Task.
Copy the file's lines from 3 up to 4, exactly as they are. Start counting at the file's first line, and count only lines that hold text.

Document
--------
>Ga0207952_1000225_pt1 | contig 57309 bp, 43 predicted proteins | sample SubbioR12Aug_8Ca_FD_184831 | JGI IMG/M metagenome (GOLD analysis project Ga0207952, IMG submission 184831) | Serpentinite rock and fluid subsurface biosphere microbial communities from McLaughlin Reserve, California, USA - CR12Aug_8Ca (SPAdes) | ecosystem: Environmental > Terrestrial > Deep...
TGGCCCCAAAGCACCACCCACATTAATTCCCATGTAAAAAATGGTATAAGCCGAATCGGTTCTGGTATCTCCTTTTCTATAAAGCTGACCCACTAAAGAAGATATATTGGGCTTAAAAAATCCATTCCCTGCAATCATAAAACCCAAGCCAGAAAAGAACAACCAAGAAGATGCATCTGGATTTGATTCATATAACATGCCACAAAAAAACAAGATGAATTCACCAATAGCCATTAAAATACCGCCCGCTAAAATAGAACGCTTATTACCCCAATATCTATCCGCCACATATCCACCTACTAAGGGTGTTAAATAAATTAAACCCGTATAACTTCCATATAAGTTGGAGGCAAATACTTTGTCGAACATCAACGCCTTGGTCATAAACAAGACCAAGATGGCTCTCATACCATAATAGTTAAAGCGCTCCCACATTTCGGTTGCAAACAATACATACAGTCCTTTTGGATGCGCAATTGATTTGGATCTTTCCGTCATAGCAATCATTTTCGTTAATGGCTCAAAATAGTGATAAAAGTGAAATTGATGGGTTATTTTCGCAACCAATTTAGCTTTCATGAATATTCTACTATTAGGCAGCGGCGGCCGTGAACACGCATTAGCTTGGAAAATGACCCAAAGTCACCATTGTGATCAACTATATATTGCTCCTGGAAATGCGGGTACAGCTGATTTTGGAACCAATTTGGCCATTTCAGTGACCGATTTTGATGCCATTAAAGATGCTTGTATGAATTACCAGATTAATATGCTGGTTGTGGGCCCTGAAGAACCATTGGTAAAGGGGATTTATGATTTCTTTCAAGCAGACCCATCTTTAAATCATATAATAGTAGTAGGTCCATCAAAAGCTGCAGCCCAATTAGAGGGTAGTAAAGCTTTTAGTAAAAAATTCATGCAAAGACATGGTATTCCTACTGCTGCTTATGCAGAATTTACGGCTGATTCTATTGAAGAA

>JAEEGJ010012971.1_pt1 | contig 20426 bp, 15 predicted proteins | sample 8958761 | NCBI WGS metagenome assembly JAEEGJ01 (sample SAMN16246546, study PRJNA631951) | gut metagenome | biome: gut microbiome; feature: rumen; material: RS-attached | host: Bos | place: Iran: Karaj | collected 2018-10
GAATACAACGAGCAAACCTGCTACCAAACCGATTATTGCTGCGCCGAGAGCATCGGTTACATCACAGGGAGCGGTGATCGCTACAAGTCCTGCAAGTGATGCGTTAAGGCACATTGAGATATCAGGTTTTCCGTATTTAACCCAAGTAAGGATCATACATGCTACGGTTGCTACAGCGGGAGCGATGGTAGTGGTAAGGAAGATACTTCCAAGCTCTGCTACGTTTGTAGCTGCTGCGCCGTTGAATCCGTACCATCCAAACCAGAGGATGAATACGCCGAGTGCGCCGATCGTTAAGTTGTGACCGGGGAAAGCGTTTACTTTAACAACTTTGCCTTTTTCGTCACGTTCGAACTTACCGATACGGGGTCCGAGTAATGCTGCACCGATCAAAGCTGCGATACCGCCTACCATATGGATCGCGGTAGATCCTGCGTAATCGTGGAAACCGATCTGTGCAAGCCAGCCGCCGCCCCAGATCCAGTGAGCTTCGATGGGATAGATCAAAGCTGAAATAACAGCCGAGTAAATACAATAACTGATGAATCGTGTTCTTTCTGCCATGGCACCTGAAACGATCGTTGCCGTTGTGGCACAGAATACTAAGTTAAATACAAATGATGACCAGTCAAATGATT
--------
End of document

>JAEEGJ010012971.1_pt1 | contig 20426 bp, 15 predicted proteins | sample 8958761 | NCBI WGS metagenome assembly JAEEGJ01 (sample SAMN16246546, study PRJNA631951) | gut metagenome | biome: gut microbiome; feature: rumen; material: RS-attached | host: Bos | place: Iran: Karaj | collected 2018-10
GAATACAACGAGCAAACCTGCTACCAAACCGATTATTGCTGCGCCGAGAGCATCGGTTACATCACAGGGAGCGGTGATCGCTACAAGTCCTGCAAGTGATGCGTTAAGGCACATTGAGATATCAGGTTTTCCGTATTTAACCCAAGTAAGGATCATACATGCTACGGTTGCTACAGCGGGAGCGATGGTAGTGGTAAGGAAGATACTTCCAAGCTCTGCTACGTTTGTAGCTGCTGCGCCGTTGAATCCGTACCATCCAAACCAGAGGATGAATACGCCGAGTGCGCCGATCGTTAAGTTGTGACCGGGGAAAGCGTTTACTTTAACAACTTTGCCTTTTTCGTCACGTTCGAACTTACCGATACGGGGTCCGAGTAATGCTGCACCGATCAAAGCTGCGATACCGCCTACCATATGGATCGCGGTAGATCCTGCGTAATCGTGGAAACCGATCTGTGCAAGCCAGCCGCCGCCCCAGATCCAGTGAGCTTCGATGGGATAGATCAAAGCTGAAATAACAGCCGAGTAAATACAATAACTGATGAATCGTGTTCTTTCTGCCATGGCACCTGAAACGATCGTTGCCGTTGTGGCACAGAATACTAAGTTAAATACAAATGATGACCAGTCAAATGATT